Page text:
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Rabbits/Rabbit Heavy Breathing, Open Mouth (video)


Hi Dr. Krempels,

Thank you in advance for taking the time.

I have a 6yr. old rescue (literally rescued from some nefarious teens about 6 years ago), he is a neutered male, about 6 1/2 yrs old - his name is Pipkin or Pip for short.

He's always been in great health, and has only seen the vet for his initial check-up and neutering.

Over the last few weeks, I noticed that when he breathed (in both an excited and restful state), it seemed much heavier, and his head 'rocked' forward and back with his breathing, whereas up until now only his diaphram moved when he breathed and his head stayed still.

I didn't take him to the vet simply because I assumed he was 'getting older' and this was normal behaviour.

He has been eating well (pellets, timothy hay and his obligatory cranberries), and I've only noticed a slight decrease in activity, which again I attributed to age.  Every night he comes out with us for a few hours and he still seems to 'explore' and bink.

Yesterday I decided to do some research, and noticed that some people were stating that if a Rabbit is breathing though his or her mouth, its a problem - and Pip is doing just that.  

I recorded him with my phone and uploaded it to YT (technology!) - I turn on the light at the end.

Should I be worried? Is Pip just getting old?  I can't really think of any other differences except that for the past month or two he will sometimes 'hack' or 'cough' when eating hay.  Just one quick hack, maybe twice during a 20 minute feeding. He just goes right on eating. Digestion seems fine.

Again thanks for your time!


*You may get this questions twice as I tried to add it with my phone with no certain success.

Dear Jared,

This is a very serious condition, and Pip needs to be seen by a rabbit-savvy vet ASAP.  Mouth breathing means respiratory distress, and that can be caused by a respiratory disease (nasal congestion, pneumonia) or a thymoma (enlarged tumor of the thymus taking up the room that the lungs need for breathing.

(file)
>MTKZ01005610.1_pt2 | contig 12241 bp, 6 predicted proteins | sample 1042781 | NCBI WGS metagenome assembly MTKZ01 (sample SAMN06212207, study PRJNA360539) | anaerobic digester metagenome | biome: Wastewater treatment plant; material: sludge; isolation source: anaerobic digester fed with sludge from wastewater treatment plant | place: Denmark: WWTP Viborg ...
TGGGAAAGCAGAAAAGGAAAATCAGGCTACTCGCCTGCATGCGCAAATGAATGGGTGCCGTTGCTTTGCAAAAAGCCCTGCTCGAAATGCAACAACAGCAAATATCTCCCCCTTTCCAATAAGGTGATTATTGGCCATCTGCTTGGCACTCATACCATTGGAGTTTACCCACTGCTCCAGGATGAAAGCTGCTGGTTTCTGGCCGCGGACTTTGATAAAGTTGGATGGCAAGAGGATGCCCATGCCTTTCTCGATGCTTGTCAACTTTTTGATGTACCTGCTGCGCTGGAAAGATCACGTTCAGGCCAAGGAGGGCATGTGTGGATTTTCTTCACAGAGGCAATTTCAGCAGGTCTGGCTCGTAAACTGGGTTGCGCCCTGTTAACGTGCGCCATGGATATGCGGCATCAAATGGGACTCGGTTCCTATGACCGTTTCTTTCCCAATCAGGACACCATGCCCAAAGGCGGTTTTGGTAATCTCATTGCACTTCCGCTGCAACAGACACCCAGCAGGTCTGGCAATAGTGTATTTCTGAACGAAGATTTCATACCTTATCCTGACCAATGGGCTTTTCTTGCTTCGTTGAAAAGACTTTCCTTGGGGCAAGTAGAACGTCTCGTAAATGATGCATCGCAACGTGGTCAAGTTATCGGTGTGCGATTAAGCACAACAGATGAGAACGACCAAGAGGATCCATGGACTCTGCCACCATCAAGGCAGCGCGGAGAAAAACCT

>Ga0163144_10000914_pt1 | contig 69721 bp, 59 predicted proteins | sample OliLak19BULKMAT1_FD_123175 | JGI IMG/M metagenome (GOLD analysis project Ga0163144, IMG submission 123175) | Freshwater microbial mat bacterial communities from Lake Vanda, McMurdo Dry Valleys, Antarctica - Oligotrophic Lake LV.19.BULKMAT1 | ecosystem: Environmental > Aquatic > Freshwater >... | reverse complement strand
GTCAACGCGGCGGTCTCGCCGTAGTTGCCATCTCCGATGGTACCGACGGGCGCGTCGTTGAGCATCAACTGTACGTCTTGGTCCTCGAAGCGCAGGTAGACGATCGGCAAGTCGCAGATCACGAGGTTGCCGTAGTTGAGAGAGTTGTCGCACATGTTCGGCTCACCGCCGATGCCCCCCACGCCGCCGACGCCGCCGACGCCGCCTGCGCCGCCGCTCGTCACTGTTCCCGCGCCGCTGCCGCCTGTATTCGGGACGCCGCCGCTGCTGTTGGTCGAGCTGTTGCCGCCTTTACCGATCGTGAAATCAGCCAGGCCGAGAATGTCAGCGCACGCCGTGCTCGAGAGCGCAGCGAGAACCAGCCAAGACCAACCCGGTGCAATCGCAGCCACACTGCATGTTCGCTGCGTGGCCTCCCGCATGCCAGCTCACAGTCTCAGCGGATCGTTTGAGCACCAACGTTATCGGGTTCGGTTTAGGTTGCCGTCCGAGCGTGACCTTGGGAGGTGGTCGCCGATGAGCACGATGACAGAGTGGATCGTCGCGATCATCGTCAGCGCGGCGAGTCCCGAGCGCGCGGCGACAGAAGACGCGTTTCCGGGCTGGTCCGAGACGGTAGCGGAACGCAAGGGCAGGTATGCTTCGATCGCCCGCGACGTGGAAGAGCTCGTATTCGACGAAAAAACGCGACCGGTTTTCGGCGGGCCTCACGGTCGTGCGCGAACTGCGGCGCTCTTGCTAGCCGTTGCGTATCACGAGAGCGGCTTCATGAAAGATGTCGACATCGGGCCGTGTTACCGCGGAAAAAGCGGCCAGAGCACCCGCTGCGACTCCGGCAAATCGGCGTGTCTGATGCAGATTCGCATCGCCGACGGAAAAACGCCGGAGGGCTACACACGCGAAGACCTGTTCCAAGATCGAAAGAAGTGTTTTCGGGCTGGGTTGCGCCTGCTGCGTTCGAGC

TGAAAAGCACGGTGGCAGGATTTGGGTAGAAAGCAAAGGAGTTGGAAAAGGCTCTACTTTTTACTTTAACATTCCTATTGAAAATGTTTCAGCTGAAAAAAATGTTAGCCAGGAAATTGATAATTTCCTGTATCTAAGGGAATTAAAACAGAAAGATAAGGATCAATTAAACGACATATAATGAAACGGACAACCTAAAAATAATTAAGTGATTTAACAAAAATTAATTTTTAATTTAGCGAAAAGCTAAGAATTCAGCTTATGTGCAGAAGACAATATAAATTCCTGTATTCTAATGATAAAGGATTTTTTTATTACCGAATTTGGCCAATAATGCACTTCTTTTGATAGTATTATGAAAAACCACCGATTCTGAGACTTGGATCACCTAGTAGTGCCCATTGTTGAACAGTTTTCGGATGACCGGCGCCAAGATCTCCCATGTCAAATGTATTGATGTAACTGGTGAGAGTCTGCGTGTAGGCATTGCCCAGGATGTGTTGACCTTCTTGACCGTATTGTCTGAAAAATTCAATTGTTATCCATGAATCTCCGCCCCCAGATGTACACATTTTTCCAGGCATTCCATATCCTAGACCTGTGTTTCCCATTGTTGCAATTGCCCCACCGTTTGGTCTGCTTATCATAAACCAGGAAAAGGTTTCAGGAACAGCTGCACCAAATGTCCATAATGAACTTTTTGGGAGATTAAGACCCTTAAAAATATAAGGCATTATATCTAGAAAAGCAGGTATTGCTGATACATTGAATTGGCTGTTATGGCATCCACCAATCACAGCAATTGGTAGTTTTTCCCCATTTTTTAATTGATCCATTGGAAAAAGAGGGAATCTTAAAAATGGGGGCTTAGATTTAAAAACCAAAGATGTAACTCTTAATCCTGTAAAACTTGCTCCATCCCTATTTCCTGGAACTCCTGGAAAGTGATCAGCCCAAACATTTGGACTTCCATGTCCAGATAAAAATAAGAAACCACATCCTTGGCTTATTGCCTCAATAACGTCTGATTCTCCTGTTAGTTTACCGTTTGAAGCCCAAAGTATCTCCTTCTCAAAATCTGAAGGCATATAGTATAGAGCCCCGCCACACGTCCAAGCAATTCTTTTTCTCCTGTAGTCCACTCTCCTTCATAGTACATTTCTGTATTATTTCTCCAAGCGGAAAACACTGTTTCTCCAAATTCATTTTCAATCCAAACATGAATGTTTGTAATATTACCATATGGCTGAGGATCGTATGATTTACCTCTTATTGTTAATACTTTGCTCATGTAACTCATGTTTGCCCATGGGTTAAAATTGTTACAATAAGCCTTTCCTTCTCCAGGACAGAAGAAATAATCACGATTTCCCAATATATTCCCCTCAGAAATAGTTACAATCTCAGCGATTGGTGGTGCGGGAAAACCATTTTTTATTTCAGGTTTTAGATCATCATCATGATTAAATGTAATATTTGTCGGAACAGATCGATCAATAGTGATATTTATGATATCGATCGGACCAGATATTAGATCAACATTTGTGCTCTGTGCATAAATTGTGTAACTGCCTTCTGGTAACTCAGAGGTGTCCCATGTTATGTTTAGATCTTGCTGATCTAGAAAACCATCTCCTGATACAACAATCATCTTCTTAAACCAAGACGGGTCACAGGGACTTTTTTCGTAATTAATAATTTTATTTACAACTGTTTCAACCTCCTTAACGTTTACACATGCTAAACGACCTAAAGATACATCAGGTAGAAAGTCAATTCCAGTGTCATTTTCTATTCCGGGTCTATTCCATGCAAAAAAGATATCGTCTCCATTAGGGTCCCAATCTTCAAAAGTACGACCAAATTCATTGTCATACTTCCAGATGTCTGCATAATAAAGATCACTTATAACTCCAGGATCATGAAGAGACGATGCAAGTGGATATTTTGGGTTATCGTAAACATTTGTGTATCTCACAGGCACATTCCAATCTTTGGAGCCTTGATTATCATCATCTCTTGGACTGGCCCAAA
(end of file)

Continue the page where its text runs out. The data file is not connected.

A radiograph will reveal congestion or a tumor, and the vet can then give you treatment options.  But please waste no time.  A condition like this should be addressed by a vet immediately, not by anyone on the internet (me) who cannot even see or examine the rabbit.  Find a vet here:

I hope Pip will be fine.



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Dana Krempels, Ph.D.


I've lived with companion rabbits for more than 35 years, and consider them members of my family. I can answer any questions about the biology and health of rabbits, from the commonplace to the unusual. But please note:

RULE #1:

Find a rabbit vet at for immediate help, and don't risk your bunny's life by spending time asking questions online! If you can't get in touch with your vet, read these Emergency Sick Bunny Instructions.

If you have found a wild baby rabbit, please read these EMERGENCY INSTRUCTIONS FOR WILD BABY RABBITS and then use this link to FIND A LOCAL WILDLIFE REHABILITATOR who can give you the right advice.

RULE #2:
Help me help you! Please make your subject line informative if you have an urgent question. then LET ME KNOW IN THE SUBJECT LINE so I can give your question highest priority over non-urgent questions. If you don't do this, then I can't guarantee timely assistance!

For all the best, most accurate rabbit health, care and behavior information, visit The House Rabbit Society.


I have been rescuing and rehabilitating domestic and wild rabbits for about 30 years. I have written articles for many rabbit rescue publications, as well as for the veterinary journal, Exotic DVM. I own EtherBun, the internet's largest listserve dedicated to health, care, and behavior of domestic rabbits.

Houserabbit Adoption, Rescue, and Education, Inc. (H.A.R.E., Inc.) president National House Rabbit Society (Board member)

Exotic DVM
Warren Peace (Journal of the House Rabbit Society of Miami)
Various newsletters of the House Rabbit Society, nationwide

Ph.D - Biology
B.S. - Biology
B.A. - English

Awards and Honors
Lightspan Academic Excellence Award for web site on rabbit health and biology

©2017 All rights reserved.

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